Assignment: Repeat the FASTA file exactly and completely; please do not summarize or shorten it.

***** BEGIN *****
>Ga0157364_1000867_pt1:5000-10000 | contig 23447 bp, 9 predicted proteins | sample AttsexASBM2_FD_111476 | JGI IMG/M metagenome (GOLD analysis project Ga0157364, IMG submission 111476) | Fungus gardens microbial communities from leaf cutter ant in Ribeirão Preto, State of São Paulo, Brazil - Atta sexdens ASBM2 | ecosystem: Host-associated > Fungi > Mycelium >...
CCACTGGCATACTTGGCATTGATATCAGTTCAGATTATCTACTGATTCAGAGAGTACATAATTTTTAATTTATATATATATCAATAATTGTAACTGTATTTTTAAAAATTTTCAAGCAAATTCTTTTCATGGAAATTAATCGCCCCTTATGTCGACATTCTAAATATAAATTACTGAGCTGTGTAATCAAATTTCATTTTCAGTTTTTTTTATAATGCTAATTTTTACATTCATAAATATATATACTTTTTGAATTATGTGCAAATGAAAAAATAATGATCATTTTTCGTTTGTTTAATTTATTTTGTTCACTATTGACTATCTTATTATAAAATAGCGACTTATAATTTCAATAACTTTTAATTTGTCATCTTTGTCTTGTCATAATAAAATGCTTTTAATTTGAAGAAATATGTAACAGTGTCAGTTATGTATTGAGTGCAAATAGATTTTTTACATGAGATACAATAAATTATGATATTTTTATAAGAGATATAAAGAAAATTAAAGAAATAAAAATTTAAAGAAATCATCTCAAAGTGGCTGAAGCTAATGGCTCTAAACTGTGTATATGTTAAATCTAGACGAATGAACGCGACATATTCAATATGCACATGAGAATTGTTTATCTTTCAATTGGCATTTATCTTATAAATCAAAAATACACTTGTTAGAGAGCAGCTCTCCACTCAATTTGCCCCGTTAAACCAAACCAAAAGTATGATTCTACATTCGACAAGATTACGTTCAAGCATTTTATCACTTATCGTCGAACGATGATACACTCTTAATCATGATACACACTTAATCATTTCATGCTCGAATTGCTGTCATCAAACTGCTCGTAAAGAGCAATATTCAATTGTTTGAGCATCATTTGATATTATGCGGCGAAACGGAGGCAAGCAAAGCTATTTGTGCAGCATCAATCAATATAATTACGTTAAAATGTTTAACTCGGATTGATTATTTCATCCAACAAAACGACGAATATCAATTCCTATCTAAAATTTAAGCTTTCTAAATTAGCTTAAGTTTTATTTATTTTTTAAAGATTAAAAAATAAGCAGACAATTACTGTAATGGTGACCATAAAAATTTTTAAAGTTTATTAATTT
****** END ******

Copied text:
>Ga0157364_1000867_pt1:5000-10000 | contig 23447 bp, 9 predicted proteins | sample AttsexASBM2_FD_111476 | JGI IMG/M metagenome (GOLD analysis project Ga0157364, IMG submission 111476) | Fungus gardens microbial communities from leaf cutter ant in Ribeirão Preto, State of São Paulo, Brazil - Atta sexdens ASBM2 | ecosystem: Host-associated > Fungi > Mycelium >...
CCACTGGCATACTTGGCATTGATATCAGTTCAGATTATCTACTGATTCAGAGAGTACATAATTTTTAATTTATATATATATCAATAATTGTAACTGTATTTTTAAAAATTTTCAAGCAAATTCTTTTCATGGAAATTAATCGCCCCTTATGTCGACATTCTAAATATAAATTACTGAGCTGTGTAATCAAATTTCATTTTCAGTTTTTTTTATAATGCTAATTTTTACATTCATAAATATATATACTTTTTGAATTATGTGCAAATGAAAAAATAATGATCATTTTTCGTTTGTTTAATTTATTTTGTTCACTATTGACTATCTTATTATAAAATAGCGACTTATAATTTCAATAACTTTTAATTTGTCATCTTTGTCTTGTCATAATAAAATGCTTTTAATTTGAAGAAATATGTAACAGTGTCAGTTATGTATTGAGTGCAAATAGATTTTTTACATGAGATACAATAAATTATGATATTTTTATAAGAGATATAAAGAAAATTAAAGAAATAAAAATTTAAAGAAATCATCTCAAAGTGGCTGAAGCTAATGGCTCTAAACTGTGTATATGTTAAATCTAGACGAATGAACGCGACATATTCAATATGCACATGAGAATTGTTTATCTTTCAATTGGCATTTATCTTATAAATCAAAAATACACTTGTTAGAGAGCAGCTCTCCACTCAATTTGCCCCGTTAAACCAAACCAAAAGTATGATTCTACATTCGACAAGATTACGTTCAAGCATTTTATCACTTATCGTCGAACGATGATACACTCTTAATCATGATACACACTTAATCATTTCATGCTCGAATTGCTGTCATCAAACTGCTCGTAAAGAGCAATATTCAATTGTTTGAGCATCATTTGATATTATGCGGCGAAACGGAGGCAAGCAAAGCTATTTGTGCAGCATCAATCAATATAATTACGTTAAAATGTTTAACTCGGATTGATTATTTCATCCAACAAAACGACGAATATCAATTCCTATCTAAAATTTAAGCTTTCTAAATTAGCTTAAGTTTTATTTATTTTTTAAAGATTAAAAAATAAGCAGACAATTACTGTAATGGTGACCATAAAAATTTTTAAAGTTTATTAATTT